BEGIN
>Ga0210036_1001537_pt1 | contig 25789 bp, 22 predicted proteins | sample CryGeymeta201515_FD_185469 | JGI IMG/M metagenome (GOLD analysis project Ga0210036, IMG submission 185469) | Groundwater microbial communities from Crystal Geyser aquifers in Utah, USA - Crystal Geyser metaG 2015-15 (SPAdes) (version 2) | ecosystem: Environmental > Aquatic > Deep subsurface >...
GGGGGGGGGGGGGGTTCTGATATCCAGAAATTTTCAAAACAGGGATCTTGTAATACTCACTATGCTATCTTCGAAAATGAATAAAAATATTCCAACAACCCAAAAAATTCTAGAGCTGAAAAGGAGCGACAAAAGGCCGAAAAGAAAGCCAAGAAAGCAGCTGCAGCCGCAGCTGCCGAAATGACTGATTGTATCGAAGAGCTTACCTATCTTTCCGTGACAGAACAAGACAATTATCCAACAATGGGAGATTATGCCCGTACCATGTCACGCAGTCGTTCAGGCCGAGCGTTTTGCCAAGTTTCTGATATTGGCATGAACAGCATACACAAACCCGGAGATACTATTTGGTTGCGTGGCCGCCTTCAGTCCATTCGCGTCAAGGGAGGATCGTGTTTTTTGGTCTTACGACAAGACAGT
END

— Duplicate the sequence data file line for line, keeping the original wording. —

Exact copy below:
>Ga0210036_1001537_pt1 | contig 25789 bp, 22 predicted proteins | sample CryGeymeta201515_FD_185469 | JGI IMG/M metagenome (GOLD analysis project Ga0210036, IMG submission 185469) | Groundwater microbial communities from Crystal Geyser aquifers in Utah, USA - Crystal Geyser metaG 2015-15 (SPAdes) (version 2) | ecosystem: Environmental > Aquatic > Deep subsurface >...
GGGGGGGGGGGGGGTTCTGATATCCAGAAATTTTCAAAACAGGGATCTTGTAATACTCACTATGCTATCTTCGAAAATGAATAAAAATATTCCAACAACCCAAAAAATTCTAGAGCTGAAAAGGAGCGACAAAAGGCCGAAAAGAAAGCCAAGAAAGCAGCTGCAGCCGCAGCTGCCGAAATGACTGATTGTATCGAAGAGCTTACCTATCTTTCCGTGACAGAACAAGACAATTATCCAACAATGGGAGATTATGCCCGTACCATGTCACGCAGTCGTTCAGGCCGAGCGTTTTGCCAAGTTTCTGATATTGGCATGAACAGCATACACAAACCCGGAGATACTATTTGGTTGCGTGGCCGCCTTCAGTCCATTCGCGTCAAGGGAGGATCGTGTTTTTTGGTCTTACGACAAGACAGT